Here are eight things that I have learned over the past few years about how to push a writing project through from concept to completion:
1. Work on multiple projects
While this might not work for everyone, I find it helpful to have multiple projects underway at different stages. I generally have the following on the go:
- One novel in planning/first draft stage
- One novel with readers/re-writing/editing
- One (at the moment actually multiple) novel/s resting in a drawer
That way even when one story is resting or with readers for feedback, I’m always writing. Every. Single. Day.
2. Write across genres or styles
To manage multiple projects, I work on stories with quite a different ‘feel’ and voice, so the writing doesn’t get muddy and confused.
Although I know lots of people don’t recommend it, I work on multiple genres simultaneously, because I find the distinction of genre allows me to easily switch from one project to another.
3. Let the first draft rest
I am not able to look at a first draft in any useful way for at least another three to six months, though in some cases it takes a year or more before I’m able to see my work clearly enough to start to redraft it.
4. Treasure your re-reads
Here’s one thing I wish I had understood sooner. I’ve learned this the hard way. Your re-readings of your work are unique and valuable.
One day you might wish you could read something with fresh eyes, and it might just not be possible because you’ve overcooked the writing.
Don’t ever waste a re-reading. Be strategic about how and when you re-read, be protective of your engagement with your story, and get maximum value out of each time you read your manuscript.
5. Rewriting and editing are critical
Rewriting and editing are the most critical part of the writing process. They are hard work and sometimes feel unending. Keep going as long as your gut or your readers are telling you there are things that don’t quite work.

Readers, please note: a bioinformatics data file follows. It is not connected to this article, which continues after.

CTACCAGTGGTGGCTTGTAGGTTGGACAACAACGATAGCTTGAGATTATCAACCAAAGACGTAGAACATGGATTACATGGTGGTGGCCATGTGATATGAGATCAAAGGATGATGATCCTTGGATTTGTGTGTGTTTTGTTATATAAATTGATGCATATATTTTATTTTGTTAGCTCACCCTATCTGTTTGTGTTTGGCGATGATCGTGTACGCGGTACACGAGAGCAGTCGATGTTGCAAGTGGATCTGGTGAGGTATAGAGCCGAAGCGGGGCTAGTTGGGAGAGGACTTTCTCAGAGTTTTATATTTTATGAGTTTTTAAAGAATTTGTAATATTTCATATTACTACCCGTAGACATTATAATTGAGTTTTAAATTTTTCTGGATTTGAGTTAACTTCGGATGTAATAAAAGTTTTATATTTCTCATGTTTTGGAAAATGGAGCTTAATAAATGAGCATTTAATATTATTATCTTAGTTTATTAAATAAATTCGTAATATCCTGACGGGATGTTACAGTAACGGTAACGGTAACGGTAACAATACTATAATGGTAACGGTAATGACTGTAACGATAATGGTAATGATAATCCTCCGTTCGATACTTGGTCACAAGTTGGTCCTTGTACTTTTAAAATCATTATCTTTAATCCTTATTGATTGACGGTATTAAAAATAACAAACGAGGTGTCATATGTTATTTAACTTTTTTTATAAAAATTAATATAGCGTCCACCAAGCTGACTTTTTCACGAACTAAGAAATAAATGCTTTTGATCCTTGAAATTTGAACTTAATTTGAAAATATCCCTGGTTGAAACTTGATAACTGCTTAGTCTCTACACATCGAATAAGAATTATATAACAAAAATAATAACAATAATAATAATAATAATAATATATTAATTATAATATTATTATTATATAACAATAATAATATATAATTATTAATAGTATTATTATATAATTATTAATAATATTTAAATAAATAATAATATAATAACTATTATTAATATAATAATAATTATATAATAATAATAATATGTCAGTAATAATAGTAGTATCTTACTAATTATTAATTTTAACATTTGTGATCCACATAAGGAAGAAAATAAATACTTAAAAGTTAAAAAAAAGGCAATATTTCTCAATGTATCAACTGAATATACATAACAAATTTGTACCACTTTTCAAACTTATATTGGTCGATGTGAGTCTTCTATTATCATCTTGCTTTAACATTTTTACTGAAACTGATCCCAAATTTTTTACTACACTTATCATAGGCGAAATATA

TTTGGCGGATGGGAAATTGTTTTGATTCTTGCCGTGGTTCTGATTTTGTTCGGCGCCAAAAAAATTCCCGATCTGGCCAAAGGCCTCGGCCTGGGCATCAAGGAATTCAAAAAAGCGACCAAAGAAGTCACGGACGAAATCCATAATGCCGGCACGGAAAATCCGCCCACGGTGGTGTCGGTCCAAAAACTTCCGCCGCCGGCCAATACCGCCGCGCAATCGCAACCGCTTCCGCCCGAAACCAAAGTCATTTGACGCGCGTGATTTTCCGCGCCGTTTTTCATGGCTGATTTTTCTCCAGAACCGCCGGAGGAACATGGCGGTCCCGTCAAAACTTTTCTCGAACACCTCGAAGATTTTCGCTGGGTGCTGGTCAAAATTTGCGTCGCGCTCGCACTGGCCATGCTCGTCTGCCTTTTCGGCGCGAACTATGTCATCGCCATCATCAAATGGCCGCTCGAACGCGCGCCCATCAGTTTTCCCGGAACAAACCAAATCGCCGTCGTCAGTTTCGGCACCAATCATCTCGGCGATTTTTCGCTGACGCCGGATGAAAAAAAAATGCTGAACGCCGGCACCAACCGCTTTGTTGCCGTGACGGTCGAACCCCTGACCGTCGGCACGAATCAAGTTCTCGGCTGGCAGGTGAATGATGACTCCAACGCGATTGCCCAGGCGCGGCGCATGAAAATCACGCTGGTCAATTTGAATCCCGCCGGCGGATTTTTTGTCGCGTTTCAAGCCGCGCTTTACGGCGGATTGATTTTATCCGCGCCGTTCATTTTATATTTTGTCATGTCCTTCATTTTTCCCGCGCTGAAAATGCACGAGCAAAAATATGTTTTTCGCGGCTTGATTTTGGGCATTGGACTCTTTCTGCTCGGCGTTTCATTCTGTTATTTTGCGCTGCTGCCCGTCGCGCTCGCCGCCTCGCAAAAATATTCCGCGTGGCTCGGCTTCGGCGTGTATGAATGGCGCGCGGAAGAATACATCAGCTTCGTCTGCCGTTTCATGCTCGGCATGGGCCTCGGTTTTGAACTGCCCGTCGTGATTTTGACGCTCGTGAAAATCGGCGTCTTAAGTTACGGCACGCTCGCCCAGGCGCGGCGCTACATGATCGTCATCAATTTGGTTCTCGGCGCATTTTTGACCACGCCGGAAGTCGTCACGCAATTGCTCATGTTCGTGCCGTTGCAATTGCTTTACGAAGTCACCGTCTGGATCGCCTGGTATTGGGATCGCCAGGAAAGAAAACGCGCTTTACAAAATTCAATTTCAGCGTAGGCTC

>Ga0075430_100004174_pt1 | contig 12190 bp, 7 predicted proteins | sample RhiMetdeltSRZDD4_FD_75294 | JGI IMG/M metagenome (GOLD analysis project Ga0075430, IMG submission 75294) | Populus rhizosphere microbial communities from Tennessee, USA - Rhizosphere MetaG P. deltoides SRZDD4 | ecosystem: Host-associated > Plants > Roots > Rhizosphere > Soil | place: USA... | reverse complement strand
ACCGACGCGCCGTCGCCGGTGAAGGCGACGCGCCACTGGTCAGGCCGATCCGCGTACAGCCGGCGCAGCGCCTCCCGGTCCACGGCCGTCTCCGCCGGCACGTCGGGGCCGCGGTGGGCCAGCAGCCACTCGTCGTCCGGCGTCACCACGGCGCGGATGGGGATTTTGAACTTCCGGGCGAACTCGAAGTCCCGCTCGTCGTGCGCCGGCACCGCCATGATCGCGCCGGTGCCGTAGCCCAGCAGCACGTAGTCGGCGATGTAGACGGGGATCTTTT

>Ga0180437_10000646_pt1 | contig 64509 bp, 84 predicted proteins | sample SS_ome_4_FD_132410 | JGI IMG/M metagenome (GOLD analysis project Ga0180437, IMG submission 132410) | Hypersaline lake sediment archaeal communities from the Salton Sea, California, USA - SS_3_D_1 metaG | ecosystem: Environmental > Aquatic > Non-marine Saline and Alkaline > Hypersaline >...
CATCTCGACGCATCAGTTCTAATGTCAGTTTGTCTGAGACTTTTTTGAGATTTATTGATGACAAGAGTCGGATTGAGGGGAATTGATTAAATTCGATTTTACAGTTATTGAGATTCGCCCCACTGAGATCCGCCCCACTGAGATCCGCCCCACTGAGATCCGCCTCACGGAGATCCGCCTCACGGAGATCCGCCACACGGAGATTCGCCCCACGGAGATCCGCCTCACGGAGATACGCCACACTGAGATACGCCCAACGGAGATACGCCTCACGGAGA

6. Readers are your back-up brains
I used to be terrified of getting feedback from readers. Now I love it beyond words.
When I work until I can’t work anymore and my brain is no longer providing any useful information, I can pass the work on to somebody else and get their brain onto the job too. This is absolutely fantastic. Find readers you trust and treasure them.
7. Edit on paper
Edit and proof-read on paper. It’s amazing what you see when you’re reading from a hardcopy that you miss on the screen.
Also there is a special joy in being able to point to a big pile of printed pages covered with words and say: I made that.
8. Celebrate all the milestones
Celebrate all the milestones along the way – small and big.
Celebrate word-count milestones, celebrate finishing the first draft even if you feel like the ending is so bad you want to bury yourself in a hole, celebrate redrafting milestones and celebrate the hell out of the moment when you decide the book is actually done.
Whatever happens from there, the fact that you made it that far is absolutely worth celebrating.